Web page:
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Medicare withdraws plans to exclude drugs from Part D protected classes


 

Proposals that would have allowed Medicare Part D prescription drug plan sponsors to exclude certain drugs in the six protected classes have been withdrawn by the Centers for Medicare & Medicaid Services.

Pills and capsules atop a spread of $100 bills Kenishirotie/Thinkstock

In a final rule that targets drug pricing in Medicare Advantage and Part D – released online May 16 and scheduled for publication in the Federal Register on May 23 – CMS did not finalize a proposal that would have allowed a plan sponsor to exclude a drug in a protected class from a formulary, if the price of that drug increased faster than the rate of inflation.

“In considering whether to propose these exceptions, CMS took our other enrollee access protections into account, which have successfully protected beneficiary access to needed medications in the more than 12 years the Part D program has been operational,” the agency stated in the final rule.

Agency officials cited rules on formulary transparency, formulary requirements, reassignment formulary coverage notices, transition supplies and notices, and the expedited coverage determination and appeals process as policies that have protected beneficiary access.

Agency officials said that they believe the current enrollee access protections are “sufficient,” and they are not finalizing the pricing threshold exception.

The agency also chose not to finalize a plan’s ability to exclude a drug in a protected class if the drug represents a new formulation of an existing single-source product, regardless of whether the older formulation remains on the market.

Part D plan sponsors are required by law to cover “all or substantially all” drugs in six classes: antidepressants, antipsychotics, anticonvulsants, immunosuppressants for the treatment of transplant rejection, antiretrovirals, and antineoplastics.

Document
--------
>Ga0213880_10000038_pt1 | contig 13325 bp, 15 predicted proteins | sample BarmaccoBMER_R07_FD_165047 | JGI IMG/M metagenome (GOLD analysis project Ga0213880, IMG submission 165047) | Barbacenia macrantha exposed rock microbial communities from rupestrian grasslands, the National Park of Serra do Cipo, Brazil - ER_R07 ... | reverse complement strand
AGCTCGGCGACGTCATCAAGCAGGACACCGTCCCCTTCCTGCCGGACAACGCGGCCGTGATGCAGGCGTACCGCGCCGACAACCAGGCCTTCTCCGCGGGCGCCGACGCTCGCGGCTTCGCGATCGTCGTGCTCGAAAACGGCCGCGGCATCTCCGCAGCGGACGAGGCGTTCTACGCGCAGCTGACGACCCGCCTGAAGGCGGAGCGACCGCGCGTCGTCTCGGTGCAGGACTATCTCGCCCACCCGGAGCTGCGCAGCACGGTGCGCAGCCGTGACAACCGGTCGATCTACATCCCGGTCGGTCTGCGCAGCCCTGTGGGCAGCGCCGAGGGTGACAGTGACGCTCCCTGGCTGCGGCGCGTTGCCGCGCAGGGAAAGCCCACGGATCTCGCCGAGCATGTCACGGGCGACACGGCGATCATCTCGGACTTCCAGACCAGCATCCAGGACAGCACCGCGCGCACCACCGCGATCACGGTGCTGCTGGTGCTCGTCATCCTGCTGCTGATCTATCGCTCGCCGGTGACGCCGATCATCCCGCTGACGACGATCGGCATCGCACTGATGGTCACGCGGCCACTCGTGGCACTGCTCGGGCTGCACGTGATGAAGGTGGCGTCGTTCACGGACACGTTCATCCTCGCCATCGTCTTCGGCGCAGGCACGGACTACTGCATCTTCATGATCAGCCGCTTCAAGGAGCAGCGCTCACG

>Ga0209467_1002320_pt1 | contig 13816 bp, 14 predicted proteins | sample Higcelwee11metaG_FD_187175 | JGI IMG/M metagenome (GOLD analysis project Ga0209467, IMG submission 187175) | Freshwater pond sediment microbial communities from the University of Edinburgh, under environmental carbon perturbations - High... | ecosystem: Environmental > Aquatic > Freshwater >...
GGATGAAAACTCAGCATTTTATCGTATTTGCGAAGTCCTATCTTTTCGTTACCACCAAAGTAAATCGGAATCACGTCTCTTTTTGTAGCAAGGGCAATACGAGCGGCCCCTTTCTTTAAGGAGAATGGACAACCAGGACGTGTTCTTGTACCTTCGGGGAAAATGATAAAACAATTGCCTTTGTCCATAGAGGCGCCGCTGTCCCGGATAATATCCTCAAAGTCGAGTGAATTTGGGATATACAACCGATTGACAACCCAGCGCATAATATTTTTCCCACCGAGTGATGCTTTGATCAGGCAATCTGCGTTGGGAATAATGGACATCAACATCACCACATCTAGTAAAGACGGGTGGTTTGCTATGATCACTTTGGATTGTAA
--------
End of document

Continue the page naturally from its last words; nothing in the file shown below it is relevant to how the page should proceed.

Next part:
CMS chose not to finalize this proposal because it was persuaded by comments noting that under the proposed policy, “in a scenario where our other formulary requirements did not require Part D sponsors to have the new formulation on their formulary, a Part D enrollee who is stable on the old formulation could be left without access to the new formulation,” the agency stated in the final rule. “Consequently, we decline to finalize this exception.”

The final rule codifies in regulation a plan’s ability to impose prior authorization and step therapy for beneficiaries initiating therapy in five of the six classes, as has been the policy since 2006 (antiretrovirals are excluded from prior authorization and step therapy).

CMS also finalized a policy implemented in 2019 that allows Medicare Advantage plans to implement step therapy for drugs administered in the physician office under Medicare Part B. Similar to step therapy in Medicare Part D, this applies only to beneficiaries newly starting on treatment and includes an appeals process similar to Part D.

Another proposal finalized is one that prohibits so-called “gag clauses” in Part D contracts, which prevent or penalize pharmacists from discussing lower-cost pharmaceutical options with customers.

CMS also will be requiring Part D plans to adopt tools no later than Jan. 1, 2021, that integrate with a prescriber’s electronic health record or e-prescribing software to inform providers when lower-cost pharmaceutical options are available under a patient’s drug benefit. Similarly, the Part D explanation of benefits statement, effective the same date, will be required to inform beneficiaries of drug price increases and lower-cost alternatives.

gtwachtman@mdedge.com

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